Durga Puja also called Durgotsava, or Agamani is an annual Hindu festival originating in the Indian subcontinent which reveres and pays homage to the Hindu goddess, Durga.
It is particularly popular in the Indian states of West Bengal, Assam, Bihar, Jharkhand, Tripura, and Odisha, the country of Bangladesh, and the diaspora from this region, and also in Nepal, where it is celebrated as Dashain.
The festival is also marked by scripture recitations, performance arts, revelry, gift-giving, family visits, feasting, and public processions.
Durga puja is an important festival in the Shaktism tradition of Hinduism. The festival is observed in the Indian calendar month of Ashwin, which corresponds to the months of September-October in the Gregorian calendar, and is a ten-day festival, of which the last five are of significance.
The puja is performed in homes and in the public, the latter featuring temporary stage and structural decorations (known as pandals). One such Pandal which is very famous for its Tradition and the Food Offerings. It is Bangiya Sanskritik Parishad & Pragati Sangh from Kalyan. More than 1000 devotees visit this pandal every day. Bhog made in this pandal is one of the major attractions.
The day begins with aarti and later on, an offering of the flower which is called Pushpanjali is offered to the goddess. Pushpanjali In Sanskrit term in which Pushpam means flower, Anjali means offering with folded hands. People break their fast once the pushpanjali is offered to the Goddess. After the pushpanjali, a prasad is offered to everyone which consists of fresh fruits & peda’s.
The devotees do Dhunuchi Naach in front of the goddess, which means, dance holding hot earthen bowls emanating sweet-smelling camphor and incense smoke. It is a traditional dance where devotees dance to the beats of dhaks (drums).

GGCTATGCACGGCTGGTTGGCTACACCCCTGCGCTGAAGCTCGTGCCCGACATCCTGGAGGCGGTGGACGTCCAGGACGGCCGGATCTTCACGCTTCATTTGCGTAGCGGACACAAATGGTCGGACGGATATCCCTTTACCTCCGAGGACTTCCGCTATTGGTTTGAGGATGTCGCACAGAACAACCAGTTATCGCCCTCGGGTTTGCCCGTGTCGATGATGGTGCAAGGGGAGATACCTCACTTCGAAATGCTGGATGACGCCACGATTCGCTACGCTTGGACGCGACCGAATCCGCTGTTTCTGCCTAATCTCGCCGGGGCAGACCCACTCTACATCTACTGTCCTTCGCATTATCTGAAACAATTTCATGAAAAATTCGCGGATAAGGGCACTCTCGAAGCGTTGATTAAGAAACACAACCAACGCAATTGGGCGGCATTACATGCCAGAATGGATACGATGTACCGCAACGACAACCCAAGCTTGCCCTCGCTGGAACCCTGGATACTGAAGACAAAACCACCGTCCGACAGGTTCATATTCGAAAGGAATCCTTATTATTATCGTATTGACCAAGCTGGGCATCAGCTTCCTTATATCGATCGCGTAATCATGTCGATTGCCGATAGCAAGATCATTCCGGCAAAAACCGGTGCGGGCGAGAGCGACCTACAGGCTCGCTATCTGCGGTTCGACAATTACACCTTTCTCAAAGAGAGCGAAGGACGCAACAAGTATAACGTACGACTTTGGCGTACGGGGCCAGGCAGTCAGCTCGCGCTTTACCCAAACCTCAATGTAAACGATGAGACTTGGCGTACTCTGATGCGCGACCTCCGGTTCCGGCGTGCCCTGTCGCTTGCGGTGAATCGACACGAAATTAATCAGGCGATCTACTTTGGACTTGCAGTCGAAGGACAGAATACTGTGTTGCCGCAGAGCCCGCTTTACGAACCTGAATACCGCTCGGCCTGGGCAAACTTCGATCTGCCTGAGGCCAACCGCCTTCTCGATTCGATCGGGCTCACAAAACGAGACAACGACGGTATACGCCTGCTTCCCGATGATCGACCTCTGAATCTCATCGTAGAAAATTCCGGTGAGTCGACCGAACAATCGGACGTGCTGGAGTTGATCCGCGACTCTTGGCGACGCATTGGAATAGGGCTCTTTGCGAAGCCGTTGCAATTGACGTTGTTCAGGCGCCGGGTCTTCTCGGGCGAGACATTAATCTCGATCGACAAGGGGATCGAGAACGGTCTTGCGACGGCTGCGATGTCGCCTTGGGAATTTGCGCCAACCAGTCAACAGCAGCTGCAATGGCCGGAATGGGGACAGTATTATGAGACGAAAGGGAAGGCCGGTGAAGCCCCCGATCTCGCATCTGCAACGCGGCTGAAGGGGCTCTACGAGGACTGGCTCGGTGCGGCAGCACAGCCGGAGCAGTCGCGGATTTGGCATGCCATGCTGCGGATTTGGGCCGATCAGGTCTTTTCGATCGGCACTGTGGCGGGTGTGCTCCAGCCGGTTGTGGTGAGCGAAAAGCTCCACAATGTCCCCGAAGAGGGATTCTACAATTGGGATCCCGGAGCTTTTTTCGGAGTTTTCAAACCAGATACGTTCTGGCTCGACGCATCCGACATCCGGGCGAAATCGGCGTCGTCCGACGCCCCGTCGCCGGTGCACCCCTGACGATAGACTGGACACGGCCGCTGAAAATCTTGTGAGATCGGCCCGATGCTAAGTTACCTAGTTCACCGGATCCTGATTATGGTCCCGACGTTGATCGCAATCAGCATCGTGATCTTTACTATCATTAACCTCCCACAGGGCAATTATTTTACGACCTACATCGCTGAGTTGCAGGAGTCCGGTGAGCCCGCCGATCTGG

The earthen bowls are filled with coconut husks, lots of camphor and incense sprinkled on them and finally lit. The husks burn slowly spreading out a sweet-smelling smoke, which kind of intoxicates the devotees; they are soon into a gentle frenzy and start swaying to the beats of the dhaks.
The bhog consists of a variety of dishes. But the 3 main dishes that are always present in the bhog are, Khichuri which can be called a distinct Bengali cousin of the usual Dal Khichdi, Labra which is a mix vegetable curry and Payesh which is a pudding.
The bhog is first offered to the goddess, followed with an aarti and Dhunuchi dance, and later, the same bhog is mixed with the bhog for the devotees with chants of ” Durga maa ki Jai”.
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Director: Prajish Prabhakaran
Voice Over: Prajish Prabhakaran
Camera: Kavaldeep Singh Jangwal, Shirin Shinde, Bhushan Shivangekar Editor: Kishor Rai
Production Manager: Chirag Mehta
Producer: Neha Barjatya
Copyrights: Rajshri Entertainment Private Limited
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